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Anti-NDP ads by ICBA are "mudslinging"

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by Journal Of Commerce

While Premier Christy Clark has yet to announce dates for by-elections in the two vacant constituencies, the Liberal's mudslinging campaign is already underway.
Tom Sigurdson
Tom Sigurdson

Opinion | Tom Sigurdson

While Premier Christy Clark has yet to announce dates for by-elections in the two vacant constituencies, the Liberal's mudslinging campaign is already underway.

Byelections are often a political barometer, which can measure the popularity of an incumbent government.

They are opportunities for political parties to test their platforms and hone their messaging for general elections. But, leading up to the announcement for these byelections, something quite unusual, while not unprecedented, has reared its ugly head: The Attack Ad.

More often than not, attack ads come from opposing political parties—and the Clark Liberals have already spent upwards of $3 million smearing NDP leader Adrian Dix.

The latest instalment of attack ads has been bought and paid for by the Independent Contractors and Businesses Association, close allies of the B.C. Liberals

The ICBA attack ads are aimed at Dix for a memo he wrote, signed and unfortunately (some would say rashly) backdated 13 years ago. It was an act for which he resigned his position as chief of staff to then premier Glen Clark, and apologized for.

Following an investigation, Dix was found to have done nothing wrong in terms of the content of the memo, except for back dating it. No charges were ever laid. A mistake: definitely. A momentary lapse of judgement: yes. Criminal charges: no.

Contrast the backdating of the memo with a drunken Hawaiian night, where former premier Gordon Campbell was charged and convicted of impaired driving while on vacation.

Many, if not most, British Columbians were embarrassed and some were outraged by the stupidity of his action. Who can forget the front page of most every newspaper in BC showing the mug shot of the leader of our province holding the Maui police identification board.

Campbell returned from his vacation, stood before the media, tearfully apologized for his criminal action and continued to govern. People make mistakes. Some are criminal; others, by comparison, are simply moments of poor judgment.

Following Gordon Campbell’s criminal stupidity, British Columbians could have undertaken any number of activities up to and including a recall campaign, but they did not succeed. He continued to lead the government, which had supporters and opponents.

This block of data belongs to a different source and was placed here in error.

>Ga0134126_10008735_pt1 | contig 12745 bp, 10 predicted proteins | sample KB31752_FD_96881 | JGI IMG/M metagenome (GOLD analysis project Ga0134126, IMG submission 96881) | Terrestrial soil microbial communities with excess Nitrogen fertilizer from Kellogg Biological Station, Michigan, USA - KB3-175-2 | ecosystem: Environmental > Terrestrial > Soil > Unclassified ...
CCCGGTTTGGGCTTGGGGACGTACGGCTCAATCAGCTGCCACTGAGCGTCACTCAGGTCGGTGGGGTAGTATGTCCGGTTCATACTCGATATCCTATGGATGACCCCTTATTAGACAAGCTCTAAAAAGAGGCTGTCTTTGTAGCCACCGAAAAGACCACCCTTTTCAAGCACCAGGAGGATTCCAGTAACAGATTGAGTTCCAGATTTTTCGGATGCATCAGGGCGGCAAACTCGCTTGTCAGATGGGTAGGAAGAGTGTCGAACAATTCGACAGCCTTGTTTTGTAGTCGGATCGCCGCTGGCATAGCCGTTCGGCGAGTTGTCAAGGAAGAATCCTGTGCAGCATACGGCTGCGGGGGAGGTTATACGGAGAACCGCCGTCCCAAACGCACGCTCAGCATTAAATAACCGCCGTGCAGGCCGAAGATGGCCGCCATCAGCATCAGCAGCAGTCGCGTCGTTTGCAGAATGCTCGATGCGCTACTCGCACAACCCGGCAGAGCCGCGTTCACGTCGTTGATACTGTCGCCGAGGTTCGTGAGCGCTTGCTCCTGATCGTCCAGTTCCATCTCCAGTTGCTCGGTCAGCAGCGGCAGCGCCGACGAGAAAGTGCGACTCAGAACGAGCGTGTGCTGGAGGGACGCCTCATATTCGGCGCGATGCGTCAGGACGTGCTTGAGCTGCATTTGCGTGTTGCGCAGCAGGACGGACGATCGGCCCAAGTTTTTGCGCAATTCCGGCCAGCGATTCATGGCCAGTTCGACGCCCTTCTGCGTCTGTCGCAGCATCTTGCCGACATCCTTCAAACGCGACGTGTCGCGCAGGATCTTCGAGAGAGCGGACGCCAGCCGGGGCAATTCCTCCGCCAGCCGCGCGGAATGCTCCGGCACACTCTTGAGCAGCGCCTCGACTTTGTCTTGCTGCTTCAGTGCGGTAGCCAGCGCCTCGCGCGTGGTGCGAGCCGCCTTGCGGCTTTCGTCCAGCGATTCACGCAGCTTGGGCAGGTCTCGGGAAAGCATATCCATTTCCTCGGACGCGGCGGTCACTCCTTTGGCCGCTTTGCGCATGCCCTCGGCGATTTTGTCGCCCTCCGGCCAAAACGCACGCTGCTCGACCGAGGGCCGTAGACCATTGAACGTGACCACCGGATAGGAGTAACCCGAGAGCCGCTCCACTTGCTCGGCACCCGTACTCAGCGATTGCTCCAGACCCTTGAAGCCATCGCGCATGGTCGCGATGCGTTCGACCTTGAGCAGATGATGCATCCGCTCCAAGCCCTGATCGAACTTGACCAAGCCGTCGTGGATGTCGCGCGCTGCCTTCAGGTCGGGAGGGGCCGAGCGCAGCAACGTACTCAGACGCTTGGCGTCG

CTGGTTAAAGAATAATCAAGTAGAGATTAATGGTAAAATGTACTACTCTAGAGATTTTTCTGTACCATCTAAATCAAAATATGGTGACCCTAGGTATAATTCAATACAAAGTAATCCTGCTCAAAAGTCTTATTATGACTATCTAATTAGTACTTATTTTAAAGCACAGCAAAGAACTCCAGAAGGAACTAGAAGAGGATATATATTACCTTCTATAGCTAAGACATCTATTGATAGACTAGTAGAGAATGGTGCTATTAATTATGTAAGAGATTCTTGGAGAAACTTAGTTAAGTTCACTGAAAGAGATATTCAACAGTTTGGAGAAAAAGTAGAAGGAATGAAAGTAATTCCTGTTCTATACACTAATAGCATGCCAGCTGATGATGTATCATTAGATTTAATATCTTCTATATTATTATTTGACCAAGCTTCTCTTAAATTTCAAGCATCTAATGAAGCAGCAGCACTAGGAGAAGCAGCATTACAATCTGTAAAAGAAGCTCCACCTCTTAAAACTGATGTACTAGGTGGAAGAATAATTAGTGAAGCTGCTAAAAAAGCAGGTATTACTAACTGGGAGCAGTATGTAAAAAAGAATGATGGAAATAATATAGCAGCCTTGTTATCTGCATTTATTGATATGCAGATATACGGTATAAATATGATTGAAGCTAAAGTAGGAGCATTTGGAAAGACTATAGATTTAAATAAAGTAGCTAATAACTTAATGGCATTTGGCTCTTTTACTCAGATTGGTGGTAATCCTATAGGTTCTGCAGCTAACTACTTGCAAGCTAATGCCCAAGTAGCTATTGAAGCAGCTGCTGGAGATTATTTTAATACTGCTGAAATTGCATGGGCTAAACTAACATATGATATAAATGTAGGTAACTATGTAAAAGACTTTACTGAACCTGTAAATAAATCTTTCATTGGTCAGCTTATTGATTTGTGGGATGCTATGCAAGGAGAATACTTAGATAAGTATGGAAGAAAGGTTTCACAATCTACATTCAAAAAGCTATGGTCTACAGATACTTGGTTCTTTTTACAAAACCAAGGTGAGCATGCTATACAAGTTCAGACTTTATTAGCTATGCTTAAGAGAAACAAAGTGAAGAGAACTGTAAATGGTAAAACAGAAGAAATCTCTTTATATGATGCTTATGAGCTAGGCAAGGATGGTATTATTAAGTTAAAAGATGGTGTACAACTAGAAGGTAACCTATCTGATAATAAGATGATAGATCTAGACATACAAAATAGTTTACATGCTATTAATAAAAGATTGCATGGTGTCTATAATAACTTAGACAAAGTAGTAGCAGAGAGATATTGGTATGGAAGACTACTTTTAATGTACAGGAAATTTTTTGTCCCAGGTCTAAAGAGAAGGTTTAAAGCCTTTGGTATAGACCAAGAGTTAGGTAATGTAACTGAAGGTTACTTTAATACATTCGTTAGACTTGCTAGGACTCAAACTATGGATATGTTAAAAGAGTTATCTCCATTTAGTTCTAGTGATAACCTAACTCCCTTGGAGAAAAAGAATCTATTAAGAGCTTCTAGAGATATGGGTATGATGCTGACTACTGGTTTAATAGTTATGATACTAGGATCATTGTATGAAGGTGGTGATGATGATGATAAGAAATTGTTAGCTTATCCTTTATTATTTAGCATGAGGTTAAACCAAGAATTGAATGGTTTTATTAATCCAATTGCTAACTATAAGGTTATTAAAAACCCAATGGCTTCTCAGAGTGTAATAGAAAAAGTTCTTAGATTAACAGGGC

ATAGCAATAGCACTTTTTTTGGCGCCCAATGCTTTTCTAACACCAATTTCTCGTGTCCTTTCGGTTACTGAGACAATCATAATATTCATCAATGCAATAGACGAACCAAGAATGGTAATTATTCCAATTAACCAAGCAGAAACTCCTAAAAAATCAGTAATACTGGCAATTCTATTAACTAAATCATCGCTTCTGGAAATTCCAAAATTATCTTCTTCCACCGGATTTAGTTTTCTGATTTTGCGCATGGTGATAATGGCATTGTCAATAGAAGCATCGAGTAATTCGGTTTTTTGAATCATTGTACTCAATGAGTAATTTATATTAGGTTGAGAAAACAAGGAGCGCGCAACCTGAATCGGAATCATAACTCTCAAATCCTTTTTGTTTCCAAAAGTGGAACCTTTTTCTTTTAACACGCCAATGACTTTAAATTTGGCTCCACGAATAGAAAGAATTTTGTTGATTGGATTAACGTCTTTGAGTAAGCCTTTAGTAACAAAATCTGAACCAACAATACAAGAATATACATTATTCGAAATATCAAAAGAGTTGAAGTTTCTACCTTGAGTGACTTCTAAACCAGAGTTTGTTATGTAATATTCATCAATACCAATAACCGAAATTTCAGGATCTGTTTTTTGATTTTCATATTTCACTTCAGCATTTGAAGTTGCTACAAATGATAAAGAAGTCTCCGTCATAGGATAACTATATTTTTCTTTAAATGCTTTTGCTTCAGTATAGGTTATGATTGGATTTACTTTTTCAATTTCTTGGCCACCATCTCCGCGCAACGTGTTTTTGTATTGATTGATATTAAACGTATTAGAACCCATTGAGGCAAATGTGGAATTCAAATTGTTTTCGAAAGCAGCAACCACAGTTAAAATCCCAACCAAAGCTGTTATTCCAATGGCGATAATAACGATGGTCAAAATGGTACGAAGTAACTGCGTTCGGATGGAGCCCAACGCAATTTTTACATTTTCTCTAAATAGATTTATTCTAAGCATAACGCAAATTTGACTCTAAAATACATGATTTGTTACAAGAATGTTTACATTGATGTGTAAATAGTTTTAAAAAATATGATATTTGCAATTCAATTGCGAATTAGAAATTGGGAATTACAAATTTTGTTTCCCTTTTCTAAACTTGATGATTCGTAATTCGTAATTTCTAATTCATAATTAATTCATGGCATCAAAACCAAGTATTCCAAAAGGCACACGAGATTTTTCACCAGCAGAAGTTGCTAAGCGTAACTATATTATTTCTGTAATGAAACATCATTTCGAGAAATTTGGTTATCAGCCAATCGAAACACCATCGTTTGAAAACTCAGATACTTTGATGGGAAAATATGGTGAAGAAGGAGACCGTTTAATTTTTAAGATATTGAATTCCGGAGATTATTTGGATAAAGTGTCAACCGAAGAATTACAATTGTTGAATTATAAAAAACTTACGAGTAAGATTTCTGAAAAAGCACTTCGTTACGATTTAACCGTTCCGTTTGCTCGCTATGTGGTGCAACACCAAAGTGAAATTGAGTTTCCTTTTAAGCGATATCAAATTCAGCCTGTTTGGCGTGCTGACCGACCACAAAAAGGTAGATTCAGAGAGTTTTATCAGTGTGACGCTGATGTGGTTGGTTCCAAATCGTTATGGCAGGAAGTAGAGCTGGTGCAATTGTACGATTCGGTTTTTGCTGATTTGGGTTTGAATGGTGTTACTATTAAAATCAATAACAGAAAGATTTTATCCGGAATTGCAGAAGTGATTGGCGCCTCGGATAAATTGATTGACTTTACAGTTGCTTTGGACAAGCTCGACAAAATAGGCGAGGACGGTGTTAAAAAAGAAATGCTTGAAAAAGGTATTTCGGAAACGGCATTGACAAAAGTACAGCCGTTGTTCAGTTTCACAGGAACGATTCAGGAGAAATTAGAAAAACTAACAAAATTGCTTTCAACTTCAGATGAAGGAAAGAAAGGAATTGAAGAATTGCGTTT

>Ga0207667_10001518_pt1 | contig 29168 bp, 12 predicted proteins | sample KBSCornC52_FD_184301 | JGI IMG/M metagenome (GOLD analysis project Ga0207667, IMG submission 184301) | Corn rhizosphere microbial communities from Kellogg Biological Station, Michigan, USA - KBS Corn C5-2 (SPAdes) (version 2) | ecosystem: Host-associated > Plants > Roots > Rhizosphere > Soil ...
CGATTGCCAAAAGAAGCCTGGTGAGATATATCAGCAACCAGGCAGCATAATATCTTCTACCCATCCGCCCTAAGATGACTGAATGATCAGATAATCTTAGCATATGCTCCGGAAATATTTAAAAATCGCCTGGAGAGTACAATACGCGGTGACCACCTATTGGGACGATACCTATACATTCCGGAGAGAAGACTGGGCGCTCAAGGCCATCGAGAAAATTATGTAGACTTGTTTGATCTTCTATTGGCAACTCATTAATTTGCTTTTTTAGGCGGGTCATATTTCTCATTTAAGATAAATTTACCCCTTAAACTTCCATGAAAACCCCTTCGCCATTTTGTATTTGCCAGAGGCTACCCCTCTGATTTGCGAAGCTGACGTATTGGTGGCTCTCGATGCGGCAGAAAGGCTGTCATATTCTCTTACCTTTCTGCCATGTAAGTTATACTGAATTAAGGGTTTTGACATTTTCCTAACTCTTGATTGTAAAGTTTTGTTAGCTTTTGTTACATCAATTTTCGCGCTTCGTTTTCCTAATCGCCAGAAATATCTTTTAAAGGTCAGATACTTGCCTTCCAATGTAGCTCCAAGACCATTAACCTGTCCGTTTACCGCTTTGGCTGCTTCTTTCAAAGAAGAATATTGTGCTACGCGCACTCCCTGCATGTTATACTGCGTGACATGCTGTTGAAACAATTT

For the most part, his supporters tried to act as though nothing happened and his opponents soon returned to attacking policies and legislation. In attacking the policies of the Campbell government, his opponents took the high ground and left the character assassination for pub conversations.

It is absolutely fair and indeed healthy to have public discourse on matters of public policy. That kind of intelligent engagement is very much at the heart of democracy.

That kind of intelligent conversation helps to articulate the kind of society we want to live in, work in and raise our families in.

It’s important to consider health and education spending. It’s necessary to have dialogue about fair taxation and how to fund the programs and services we value. In trying to raise the level of debate, we will have a more informed electorate.

But, instead we have attack ads, the style of which come from the gutter of American politics, where the vast majority of voters no longer participate.

As we get closer to the general election, I’m not surprised that the B.C. Liberals are forced to rely on attack ads and negative campaigning.

They’re losing support and are desperate.

By sponsoring these latest attack ads, the ICBA has become an extension of the worst of the B.C. Liberal Party, and now carries the dirty end of the stick. Given how the Liberals are doing in the polls, one has to wonder about the wisdom of such a smear campaign.

Perhaps this too is just a momentary lack of judgement?

Tom Sigurdson in the executive director of the British Columbia/Yukon Territory Building and Construction Trades Council. Tom is also a member of the Journal of Commerce Editorial Advisory Board. Send comments or questions to editor@journalofcommerce.com.

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